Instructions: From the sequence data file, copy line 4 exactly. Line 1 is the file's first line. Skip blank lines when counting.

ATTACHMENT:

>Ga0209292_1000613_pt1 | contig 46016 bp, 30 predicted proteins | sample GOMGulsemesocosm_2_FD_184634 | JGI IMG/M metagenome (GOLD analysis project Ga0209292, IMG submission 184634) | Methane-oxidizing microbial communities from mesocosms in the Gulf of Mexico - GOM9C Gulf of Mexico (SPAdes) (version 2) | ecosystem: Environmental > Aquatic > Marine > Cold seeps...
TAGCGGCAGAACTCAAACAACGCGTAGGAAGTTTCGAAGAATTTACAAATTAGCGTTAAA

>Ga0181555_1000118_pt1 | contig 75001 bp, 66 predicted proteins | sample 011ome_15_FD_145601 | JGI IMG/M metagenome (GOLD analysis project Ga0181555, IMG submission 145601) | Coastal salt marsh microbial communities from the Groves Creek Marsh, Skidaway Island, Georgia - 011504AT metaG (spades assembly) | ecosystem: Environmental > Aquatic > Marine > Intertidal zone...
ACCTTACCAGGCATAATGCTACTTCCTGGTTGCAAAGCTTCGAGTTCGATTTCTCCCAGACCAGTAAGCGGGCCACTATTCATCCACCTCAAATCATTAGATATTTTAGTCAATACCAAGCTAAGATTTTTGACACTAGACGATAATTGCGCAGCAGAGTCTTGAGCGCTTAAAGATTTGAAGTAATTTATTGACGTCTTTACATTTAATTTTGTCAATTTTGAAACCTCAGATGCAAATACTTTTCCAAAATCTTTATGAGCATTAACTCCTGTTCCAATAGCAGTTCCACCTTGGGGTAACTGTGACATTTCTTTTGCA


ACCTTACCAGGCATAATGCTACTTCCTGGTTGCAAAGCTTCGAGTTCGATTTCTCCCAGACCAGTAAGCGGGCCACTATTCATCCACCTCAAATCATTAGATATTTTAGTCAATACCAAGCTAAGATTTTTGACACTAGACGATAATTGCGCAGCAGAGTCTTGAGCGCTTAAAGATTTGAAGTAATTTATTGACGTCTTTACATTTAATTTTGTCAATTTTGAAACCTCAGATGCAAATACTTTTCCAAAATCTTTATGAGCATTAACTCCTGTTCCAATAGCAGTTCCACCTTGGGGTAACTGTGACATTTCTTTTGCA